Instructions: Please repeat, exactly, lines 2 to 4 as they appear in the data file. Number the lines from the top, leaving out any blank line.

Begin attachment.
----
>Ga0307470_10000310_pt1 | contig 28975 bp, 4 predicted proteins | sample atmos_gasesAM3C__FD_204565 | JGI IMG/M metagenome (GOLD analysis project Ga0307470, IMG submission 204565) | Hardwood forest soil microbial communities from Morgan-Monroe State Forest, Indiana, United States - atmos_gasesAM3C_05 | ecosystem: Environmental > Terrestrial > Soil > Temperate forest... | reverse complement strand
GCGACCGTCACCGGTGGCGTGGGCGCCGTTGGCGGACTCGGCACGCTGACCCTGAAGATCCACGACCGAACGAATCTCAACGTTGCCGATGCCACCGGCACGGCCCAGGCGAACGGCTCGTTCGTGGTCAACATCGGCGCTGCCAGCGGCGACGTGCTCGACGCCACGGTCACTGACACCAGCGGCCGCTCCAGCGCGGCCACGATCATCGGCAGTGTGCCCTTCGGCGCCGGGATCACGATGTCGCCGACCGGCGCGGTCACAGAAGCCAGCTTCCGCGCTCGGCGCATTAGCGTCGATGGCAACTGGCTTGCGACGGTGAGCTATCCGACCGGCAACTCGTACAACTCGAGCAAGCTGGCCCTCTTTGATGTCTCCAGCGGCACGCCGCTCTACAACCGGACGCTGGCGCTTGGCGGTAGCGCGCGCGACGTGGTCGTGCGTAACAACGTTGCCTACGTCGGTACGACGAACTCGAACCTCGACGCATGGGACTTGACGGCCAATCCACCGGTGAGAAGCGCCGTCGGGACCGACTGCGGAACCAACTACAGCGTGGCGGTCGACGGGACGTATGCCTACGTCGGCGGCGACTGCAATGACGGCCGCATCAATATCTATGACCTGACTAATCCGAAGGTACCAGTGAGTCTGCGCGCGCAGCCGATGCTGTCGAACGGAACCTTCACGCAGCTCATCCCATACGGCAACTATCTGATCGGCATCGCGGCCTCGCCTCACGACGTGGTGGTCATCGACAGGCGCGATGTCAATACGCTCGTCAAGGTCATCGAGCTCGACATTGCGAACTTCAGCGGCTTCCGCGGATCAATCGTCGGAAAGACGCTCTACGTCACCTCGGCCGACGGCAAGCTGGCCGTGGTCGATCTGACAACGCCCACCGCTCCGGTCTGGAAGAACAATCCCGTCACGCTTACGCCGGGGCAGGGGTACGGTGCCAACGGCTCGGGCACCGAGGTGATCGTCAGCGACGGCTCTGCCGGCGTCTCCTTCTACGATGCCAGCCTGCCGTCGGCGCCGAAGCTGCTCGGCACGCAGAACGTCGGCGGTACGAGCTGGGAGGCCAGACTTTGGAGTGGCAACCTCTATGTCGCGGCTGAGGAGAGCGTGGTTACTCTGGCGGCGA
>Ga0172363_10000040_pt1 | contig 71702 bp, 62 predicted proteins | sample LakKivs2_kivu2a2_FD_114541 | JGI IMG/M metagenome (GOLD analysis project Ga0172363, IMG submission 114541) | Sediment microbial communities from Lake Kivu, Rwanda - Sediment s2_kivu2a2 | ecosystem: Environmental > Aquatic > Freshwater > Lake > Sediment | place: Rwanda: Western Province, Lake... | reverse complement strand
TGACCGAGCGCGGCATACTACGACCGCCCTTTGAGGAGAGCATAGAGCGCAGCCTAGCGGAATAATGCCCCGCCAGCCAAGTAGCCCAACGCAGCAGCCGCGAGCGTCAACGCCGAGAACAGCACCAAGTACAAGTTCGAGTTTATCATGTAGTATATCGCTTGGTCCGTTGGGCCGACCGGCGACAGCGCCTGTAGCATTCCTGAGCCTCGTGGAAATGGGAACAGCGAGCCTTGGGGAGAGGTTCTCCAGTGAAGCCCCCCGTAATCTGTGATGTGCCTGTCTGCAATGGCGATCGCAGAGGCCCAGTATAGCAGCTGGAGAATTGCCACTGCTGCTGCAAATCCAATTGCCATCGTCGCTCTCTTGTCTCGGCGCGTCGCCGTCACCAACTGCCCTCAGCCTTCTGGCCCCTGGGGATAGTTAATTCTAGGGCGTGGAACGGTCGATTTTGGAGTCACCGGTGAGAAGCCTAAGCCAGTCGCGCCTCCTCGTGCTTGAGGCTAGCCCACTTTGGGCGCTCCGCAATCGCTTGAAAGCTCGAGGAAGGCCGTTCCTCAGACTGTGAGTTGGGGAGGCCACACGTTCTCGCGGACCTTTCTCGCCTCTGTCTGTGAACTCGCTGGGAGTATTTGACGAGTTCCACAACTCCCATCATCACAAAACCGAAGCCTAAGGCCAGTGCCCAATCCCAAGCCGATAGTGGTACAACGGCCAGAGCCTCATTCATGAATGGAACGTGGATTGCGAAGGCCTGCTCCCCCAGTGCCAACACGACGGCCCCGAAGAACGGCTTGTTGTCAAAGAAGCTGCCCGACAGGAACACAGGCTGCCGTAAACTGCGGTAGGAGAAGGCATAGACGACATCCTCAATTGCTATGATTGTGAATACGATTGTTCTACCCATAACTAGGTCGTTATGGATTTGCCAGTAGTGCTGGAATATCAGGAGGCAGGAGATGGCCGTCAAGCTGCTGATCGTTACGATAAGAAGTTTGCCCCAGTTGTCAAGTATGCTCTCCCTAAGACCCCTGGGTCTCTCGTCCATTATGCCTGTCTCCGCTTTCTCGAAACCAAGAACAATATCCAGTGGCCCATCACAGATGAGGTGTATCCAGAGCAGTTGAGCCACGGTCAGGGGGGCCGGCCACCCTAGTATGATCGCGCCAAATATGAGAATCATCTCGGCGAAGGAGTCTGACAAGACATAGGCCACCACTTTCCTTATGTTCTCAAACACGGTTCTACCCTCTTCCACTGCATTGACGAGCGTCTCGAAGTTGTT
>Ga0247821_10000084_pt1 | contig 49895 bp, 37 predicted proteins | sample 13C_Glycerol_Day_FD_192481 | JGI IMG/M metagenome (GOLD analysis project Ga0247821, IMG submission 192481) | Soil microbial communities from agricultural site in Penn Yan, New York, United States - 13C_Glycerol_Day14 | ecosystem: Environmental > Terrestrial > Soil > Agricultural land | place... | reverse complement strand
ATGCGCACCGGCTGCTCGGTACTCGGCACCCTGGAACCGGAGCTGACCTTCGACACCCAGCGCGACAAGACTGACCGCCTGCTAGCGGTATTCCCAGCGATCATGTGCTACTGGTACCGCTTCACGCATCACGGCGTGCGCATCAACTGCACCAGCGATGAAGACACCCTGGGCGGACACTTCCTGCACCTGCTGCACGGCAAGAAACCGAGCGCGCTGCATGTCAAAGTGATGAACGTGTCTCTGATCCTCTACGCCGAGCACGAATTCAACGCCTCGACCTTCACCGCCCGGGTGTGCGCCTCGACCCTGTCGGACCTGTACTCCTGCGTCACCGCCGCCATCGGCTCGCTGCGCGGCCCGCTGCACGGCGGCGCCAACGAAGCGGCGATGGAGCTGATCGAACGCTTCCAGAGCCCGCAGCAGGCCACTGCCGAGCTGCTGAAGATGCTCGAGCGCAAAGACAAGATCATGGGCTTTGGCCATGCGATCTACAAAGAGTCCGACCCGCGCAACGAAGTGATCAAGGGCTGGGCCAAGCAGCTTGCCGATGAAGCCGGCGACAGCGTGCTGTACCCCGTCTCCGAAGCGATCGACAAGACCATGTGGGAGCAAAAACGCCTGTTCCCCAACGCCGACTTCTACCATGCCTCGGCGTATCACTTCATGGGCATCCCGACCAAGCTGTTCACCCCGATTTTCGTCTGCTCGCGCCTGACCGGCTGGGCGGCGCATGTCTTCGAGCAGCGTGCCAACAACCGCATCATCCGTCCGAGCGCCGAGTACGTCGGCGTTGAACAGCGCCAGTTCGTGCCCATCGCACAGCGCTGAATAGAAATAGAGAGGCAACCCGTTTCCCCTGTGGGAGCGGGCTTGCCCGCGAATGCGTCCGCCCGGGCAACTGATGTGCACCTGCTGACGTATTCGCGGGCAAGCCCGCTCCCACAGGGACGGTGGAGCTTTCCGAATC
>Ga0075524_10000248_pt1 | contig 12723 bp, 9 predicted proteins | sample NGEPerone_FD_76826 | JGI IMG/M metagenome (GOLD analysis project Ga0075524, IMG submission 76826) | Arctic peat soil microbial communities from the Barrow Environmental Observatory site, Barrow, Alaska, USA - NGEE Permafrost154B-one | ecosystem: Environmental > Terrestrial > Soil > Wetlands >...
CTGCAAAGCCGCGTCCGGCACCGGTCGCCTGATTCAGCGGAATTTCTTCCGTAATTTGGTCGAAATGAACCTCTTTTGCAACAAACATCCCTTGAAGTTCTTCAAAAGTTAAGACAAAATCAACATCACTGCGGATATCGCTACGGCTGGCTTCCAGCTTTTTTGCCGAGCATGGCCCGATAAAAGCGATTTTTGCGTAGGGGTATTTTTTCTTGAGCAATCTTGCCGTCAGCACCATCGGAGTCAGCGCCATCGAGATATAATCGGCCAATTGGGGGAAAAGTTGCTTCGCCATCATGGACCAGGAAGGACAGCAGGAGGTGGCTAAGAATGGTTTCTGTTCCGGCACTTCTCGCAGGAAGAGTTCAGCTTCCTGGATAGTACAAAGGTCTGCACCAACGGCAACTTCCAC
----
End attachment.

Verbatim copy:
GCGACCGTCACCGGTGGCGTGGGCGCCGTTGGCGGACTCGGCACGCTGACCCTGAAGATCCACGACCGAACGAATCTCAACGTTGCCGATGCCACCGGCACGGCCCAGGCGAACGGCTCGTTCGTGGTCAACATCGGCGCTGCCAGCGGCGACGTGCTCGACGCCACGGTCACTGACACCAGCGGCCGCTCCAGCGCGGCCACGATCATCGGCAGTGTGCCCTTCGGCGCCGGGATCACGATGTCGCCGACCGGCGCGGTCACAGAAGCCAGCTTCCGCGCTCGGCGCATTAGCGTCGATGGCAACTGGCTTGCGACGGTGAGCTATCCGACCGGCAACTCGTACAACTCGAGCAAGCTGGCCCTCTTTGATGTCTCCAGCGGCACGCCGCTCTACAACCGGACGCTGGCGCTTGGCGGTAGCGCGCGCGACGTGGTCGTGCGTAACAACGTTGCCTACGTCGGTACGACGAACTCGAACCTCGACGCATGGGACTTGACGGCCAATCCACCGGTGAGAAGCGCCGTCGGGACCGACTGCGGAACCAACTACAGCGTGGCGGTCGACGGGACGTATGCCTACGTCGGCGGCGACTGCAATGACGGCCGCATCAATATCTATGACCTGACTAATCCGAAGGTACCAGTGAGTCTGCGCGCGCAGCCGATGCTGTCGAACGGAACCTTCACGCAGCTCATCCCATACGGCAACTATCTGATCGGCATCGCGGCCTCGCCTCACGACGTGGTGGTCATCGACAGGCGCGATGTCAATACGCTCGTCAAGGTCATCGAGCTCGACATTGCGAACTTCAGCGGCTTCCGCGGATCAATCGTCGGAAAGACGCTCTACGTCACCTCGGCCGACGGCAAGCTGGCCGTGGTCGATCTGACAACGCCCACCGCTCCGGTCTGGAAGAACAATCCCGTCACGCTTACGCCGGGGCAGGGGTACGGTGCCAACGGCTCGGGCACCGAGGTGATCGTCAGCGACGGCTCTGCCGGCGTCTCCTTCTACGATGCCAGCCTGCCGTCGGCGCCGAAGCTGCTCGGCACGCAGAACGTCGGCGGTACGAGCTGGGAGGCCAGACTTTGGAGTGGCAACCTCTATGTCGCGGCTGAGGAGAGCGTGGTTACTCTGGCGGCGA
>Ga0172363_10000040_pt1 | contig 71702 bp, 62 predicted proteins | sample LakKivs2_kivu2a2_FD_114541 | JGI IMG/M metagenome (GOLD analysis project Ga0172363, IMG submission 114541) | Sediment microbial communities from Lake Kivu, Rwanda - Sediment s2_kivu2a2 | ecosystem: Environmental > Aquatic > Freshwater > Lake > Sediment | place: Rwanda: Western Province, Lake... | reverse complement strand
TGACCGAGCGCGGCATACTACGACCGCCCTTTGAGGAGAGCATAGAGCGCAGCCTAGCGGAATAATGCCCCGCCAGCCAAGTAGCCCAACGCAGCAGCCGCGAGCGTCAACGCCGAGAACAGCACCAAGTACAAGTTCGAGTTTATCATGTAGTATATCGCTTGGTCCGTTGGGCCGACCGGCGACAGCGCCTGTAGCATTCCTGAGCCTCGTGGAAATGGGAACAGCGAGCCTTGGGGAGAGGTTCTCCAGTGAAGCCCCCCGTAATCTGTGATGTGCCTGTCTGCAATGGCGATCGCAGAGGCCCAGTATAGCAGCTGGAGAATTGCCACTGCTGCTGCAAATCCAATTGCCATCGTCGCTCTCTTGTCTCGGCGCGTCGCCGTCACCAACTGCCCTCAGCCTTCTGGCCCCTGGGGATAGTTAATTCTAGGGCGTGGAACGGTCGATTTTGGAGTCACCGGTGAGAAGCCTAAGCCAGTCGCGCCTCCTCGTGCTTGAGGCTAGCCCACTTTGGGCGCTCCGCAATCGCTTGAAAGCTCGAGGAAGGCCGTTCCTCAGACTGTGAGTTGGGGAGGCCACACGTTCTCGCGGACCTTTCTCGCCTCTGTCTGTGAACTCGCTGGGAGTATTTGACGAGTTCCACAACTCCCATCATCACAAAACCGAAGCCTAAGGCCAGTGCCCAATCCCAAGCCGATAGTGGTACAACGGCCAGAGCCTCATTCATGAATGGAACGTGGATTGCGAAGGCCTGCTCCCCCAGTGCCAACACGACGGCCCCGAAGAACGGCTTGTTGTCAAAGAAGCTGCCCGACAGGAACACAGGCTGCCGTAAACTGCGGTAGGAGAAGGCATAGACGACATCCTCAATTGCTATGATTGTGAATACGATTGTTCTACCCATAACTAGGTCGTTATGGATTTGCCAGTAGTGCTGGAATATCAGGAGGCAGGAGATGGCCGTCAAGCTGCTGATCGTTACGATAAGAAGTTTGCCCCAGTTGTCAAGTATGCTCTCCCTAAGACCCCTGGGTCTCTCGTCCATTATGCCTGTCTCCGCTTTCTCGAAACCAAGAACAATATCCAGTGGCCCATCACAGATGAGGTGTATCCAGAGCAGTTGAGCCACGGTCAGGGGGGCCGGCCACCCTAGTATGATCGCGCCAAATATGAGAATCATCTCGGCGAAGGAGTCTGACAAGACATAGGCCACCACTTTCCTTATGTTCTCAAACACGGTTCTACCCTCTTCCACTGCATTGACGAGCGTCTCGAAGTTGTT